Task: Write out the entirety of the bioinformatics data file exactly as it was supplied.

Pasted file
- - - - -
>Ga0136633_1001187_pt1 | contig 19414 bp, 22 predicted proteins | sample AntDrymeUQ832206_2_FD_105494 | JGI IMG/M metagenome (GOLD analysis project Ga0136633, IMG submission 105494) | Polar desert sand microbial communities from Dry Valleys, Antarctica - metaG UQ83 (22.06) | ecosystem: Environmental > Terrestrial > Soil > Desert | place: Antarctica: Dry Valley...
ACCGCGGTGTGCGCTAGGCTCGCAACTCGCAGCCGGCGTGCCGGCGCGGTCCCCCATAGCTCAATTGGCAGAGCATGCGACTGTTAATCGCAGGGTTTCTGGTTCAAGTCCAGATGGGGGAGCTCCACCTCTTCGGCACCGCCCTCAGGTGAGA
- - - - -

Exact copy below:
>Ga0136633_1001187_pt1 | contig 19414 bp, 22 predicted proteins | sample AntDrymeUQ832206_2_FD_105494 | JGI IMG/M metagenome (GOLD analysis project Ga0136633, IMG submission 105494) | Polar desert sand microbial communities from Dry Valleys, Antarctica - metaG UQ83 (22.06) | ecosystem: Environmental > Terrestrial > Soil > Desert | place: Antarctica: Dry Valley...
ACCGCGGTGTGCGCTAGGCTCGCAACTCGCAGCCGGCGTGCCGGCGCGGTCCCCCATAGCTCAATTGGCAGAGCATGCGACTGTTAATCGCAGGGTTTCTGGTTCAAGTCCAGATGGGGGAGCTCCACCTCTTCGGCACCGCCCTCAGGTGAGA